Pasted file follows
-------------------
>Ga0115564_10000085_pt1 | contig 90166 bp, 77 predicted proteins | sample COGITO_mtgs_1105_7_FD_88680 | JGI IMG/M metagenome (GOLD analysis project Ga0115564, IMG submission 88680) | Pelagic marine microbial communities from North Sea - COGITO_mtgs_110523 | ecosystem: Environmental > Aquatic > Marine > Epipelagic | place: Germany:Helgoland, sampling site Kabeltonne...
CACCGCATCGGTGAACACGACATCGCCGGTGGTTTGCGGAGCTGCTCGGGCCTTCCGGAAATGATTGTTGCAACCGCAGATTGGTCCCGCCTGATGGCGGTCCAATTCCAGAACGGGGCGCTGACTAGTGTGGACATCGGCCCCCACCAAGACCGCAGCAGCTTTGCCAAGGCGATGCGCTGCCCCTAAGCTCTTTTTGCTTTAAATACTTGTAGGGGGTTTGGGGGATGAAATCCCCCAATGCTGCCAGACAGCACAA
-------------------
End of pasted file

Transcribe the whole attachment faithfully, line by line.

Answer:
>Ga0115564_10000085_pt1 | contig 90166 bp, 77 predicted proteins | sample COGITO_mtgs_1105_7_FD_88680 | JGI IMG/M metagenome (GOLD analysis project Ga0115564, IMG submission 88680) | Pelagic marine microbial communities from North Sea - COGITO_mtgs_110523 | ecosystem: Environmental > Aquatic > Marine > Epipelagic | place: Germany:Helgoland, sampling site Kabeltonne...
CACCGCATCGGTGAACACGACATCGCCGGTGGTTTGCGGAGCTGCTCGGGCCTTCCGGAAATGATTGTTGCAACCGCAGATTGGTCCCGCCTGATGGCGGTCCAATTCCAGAACGGGGCGCTGACTAGTGTGGACATCGGCCCCCACCAAGACCGCAGCAGCTTTGCCAAGGCGATGCGCTGCCCCTAAGCTCTTTTTGCTTTAAATACTTGTAGGGGGTTTGGGGGATGAAATCCCCCAATGCTGCCAGACAGCACAA